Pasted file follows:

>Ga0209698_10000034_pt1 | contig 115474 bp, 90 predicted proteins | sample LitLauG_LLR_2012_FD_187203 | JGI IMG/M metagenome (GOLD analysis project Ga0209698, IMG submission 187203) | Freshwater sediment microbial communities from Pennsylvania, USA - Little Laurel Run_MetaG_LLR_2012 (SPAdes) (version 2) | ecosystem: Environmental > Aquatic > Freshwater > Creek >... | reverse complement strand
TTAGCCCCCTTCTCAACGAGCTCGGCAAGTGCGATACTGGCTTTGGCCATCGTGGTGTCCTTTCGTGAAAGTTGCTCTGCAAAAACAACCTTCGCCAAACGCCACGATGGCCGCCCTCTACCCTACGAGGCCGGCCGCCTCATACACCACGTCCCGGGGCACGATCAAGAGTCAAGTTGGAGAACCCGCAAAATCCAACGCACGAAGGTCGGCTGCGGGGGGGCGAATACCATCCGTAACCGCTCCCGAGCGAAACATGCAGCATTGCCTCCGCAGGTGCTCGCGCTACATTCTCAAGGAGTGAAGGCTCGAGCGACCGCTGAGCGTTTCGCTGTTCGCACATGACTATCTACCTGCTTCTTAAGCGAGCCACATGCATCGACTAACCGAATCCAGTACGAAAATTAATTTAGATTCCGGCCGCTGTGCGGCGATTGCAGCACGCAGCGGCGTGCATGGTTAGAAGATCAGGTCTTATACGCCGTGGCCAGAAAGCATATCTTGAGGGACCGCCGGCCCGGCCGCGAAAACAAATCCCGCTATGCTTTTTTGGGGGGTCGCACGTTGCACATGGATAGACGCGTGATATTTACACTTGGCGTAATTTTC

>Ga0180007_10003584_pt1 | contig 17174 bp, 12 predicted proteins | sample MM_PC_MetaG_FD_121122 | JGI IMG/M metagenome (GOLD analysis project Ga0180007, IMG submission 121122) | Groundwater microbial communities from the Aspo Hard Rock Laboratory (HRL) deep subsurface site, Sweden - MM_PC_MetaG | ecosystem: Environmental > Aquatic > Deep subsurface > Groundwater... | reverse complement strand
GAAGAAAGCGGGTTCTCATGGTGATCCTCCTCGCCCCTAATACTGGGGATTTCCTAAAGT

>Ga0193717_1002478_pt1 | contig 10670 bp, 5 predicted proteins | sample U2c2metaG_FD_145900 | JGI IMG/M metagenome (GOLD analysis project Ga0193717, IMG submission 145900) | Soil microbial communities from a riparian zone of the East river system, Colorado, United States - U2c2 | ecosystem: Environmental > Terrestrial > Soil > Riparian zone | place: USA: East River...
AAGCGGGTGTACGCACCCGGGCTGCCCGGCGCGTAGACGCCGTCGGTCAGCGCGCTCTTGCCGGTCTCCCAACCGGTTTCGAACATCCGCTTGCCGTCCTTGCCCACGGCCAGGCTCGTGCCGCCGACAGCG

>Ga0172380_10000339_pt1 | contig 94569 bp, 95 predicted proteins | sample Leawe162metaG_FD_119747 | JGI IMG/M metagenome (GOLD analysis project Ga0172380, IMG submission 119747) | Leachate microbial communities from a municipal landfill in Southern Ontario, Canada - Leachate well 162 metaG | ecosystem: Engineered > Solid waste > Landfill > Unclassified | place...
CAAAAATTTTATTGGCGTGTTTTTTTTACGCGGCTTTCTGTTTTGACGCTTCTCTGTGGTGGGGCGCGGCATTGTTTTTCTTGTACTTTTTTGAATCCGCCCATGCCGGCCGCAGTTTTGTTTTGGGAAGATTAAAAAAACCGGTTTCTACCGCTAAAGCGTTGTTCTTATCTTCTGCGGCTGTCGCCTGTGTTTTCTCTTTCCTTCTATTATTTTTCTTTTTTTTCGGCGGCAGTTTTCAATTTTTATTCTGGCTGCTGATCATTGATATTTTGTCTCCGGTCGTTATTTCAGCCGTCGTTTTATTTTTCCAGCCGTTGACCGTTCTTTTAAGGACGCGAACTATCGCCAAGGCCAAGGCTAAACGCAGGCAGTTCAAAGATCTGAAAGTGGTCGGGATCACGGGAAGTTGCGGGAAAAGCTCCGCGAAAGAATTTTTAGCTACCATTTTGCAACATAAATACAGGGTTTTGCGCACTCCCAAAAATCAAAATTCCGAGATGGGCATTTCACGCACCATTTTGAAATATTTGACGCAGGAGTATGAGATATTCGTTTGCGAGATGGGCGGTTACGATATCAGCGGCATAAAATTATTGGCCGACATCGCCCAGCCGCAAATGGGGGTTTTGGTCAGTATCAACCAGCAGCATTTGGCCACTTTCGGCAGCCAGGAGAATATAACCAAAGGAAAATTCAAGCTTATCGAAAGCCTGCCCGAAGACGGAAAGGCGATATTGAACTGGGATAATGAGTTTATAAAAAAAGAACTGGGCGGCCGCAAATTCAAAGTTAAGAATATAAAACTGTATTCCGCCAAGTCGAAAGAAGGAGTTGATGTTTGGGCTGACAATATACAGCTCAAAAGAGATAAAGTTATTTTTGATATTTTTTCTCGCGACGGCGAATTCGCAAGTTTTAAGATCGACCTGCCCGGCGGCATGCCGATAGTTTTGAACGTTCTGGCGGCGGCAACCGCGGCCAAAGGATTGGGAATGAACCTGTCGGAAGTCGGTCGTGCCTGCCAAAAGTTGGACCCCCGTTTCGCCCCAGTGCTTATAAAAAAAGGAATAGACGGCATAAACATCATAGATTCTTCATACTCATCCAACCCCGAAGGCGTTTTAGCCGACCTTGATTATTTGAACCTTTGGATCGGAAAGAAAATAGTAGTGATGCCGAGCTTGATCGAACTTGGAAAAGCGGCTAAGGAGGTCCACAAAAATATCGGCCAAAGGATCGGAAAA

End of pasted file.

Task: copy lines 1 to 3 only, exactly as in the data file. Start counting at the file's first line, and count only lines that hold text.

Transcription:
>Ga0209698_10000034_pt1 | contig 115474 bp, 90 predicted proteins | sample LitLauG_LLR_2012_FD_187203 | JGI IMG/M metagenome (GOLD analysis project Ga0209698, IMG submission 187203) | Freshwater sediment microbial communities from Pennsylvania, USA - Little Laurel Run_MetaG_LLR_2012 (SPAdes) (version 2) | ecosystem: Environmental > Aquatic > Freshwater > Creek >... | reverse complement strand
TTAGCCCCCTTCTCAACGAGCTCGGCAAGTGCGATACTGGCTTTGGCCATCGTGGTGTCCTTTCGTGAAAGTTGCTCTGCAAAAACAACCTTCGCCAAACGCCACGATGGCCGCCCTCTACCCTACGAGGCCGGCCGCCTCATACACCACGTCCCGGGGCACGATCAAGAGTCAAGTTGGAGAACCCGCAAAATCCAACGCACGAAGGTCGGCTGCGGGGGGGCGAATACCATCCGTAACCGCTCCCGAGCGAAACATGCAGCATTGCCTCCGCAGGTGCTCGCGCTACATTCTCAAGGAGTGAAGGCTCGAGCGACCGCTGAGCGTTTCGCTGTTCGCACATGACTATCTACCTGCTTCTTAAGCGAGCCACATGCATCGACTAACCGAATCCAGTACGAAAATTAATTTAGATTCCGGCCGCTGTGCGGCGATTGCAGCACGCAGCGGCGTGCATGGTTAGAAGATCAGGTCTTATACGCCGTGGCCAGAAAGCATATCTTGAGGGACCGCCGGCCCGGCCGCGAAAACAAATCCCGCTATGCTTTTTTGGGGGGTCGCACGTTGCACATGGATAGACGCGTGATATTTACACTTGGCGTAATTTTC

>Ga0180007_10003584_pt1 | contig 17174 bp, 12 predicted proteins | sample MM_PC_MetaG_FD_121122 | JGI IMG/M metagenome (GOLD analysis project Ga0180007, IMG submission 121122) | Groundwater microbial communities from the Aspo Hard Rock Laboratory (HRL) deep subsurface site, Sweden - MM_PC_MetaG | ecosystem: Environmental > Aquatic > Deep subsurface > Groundwater... | reverse complement strand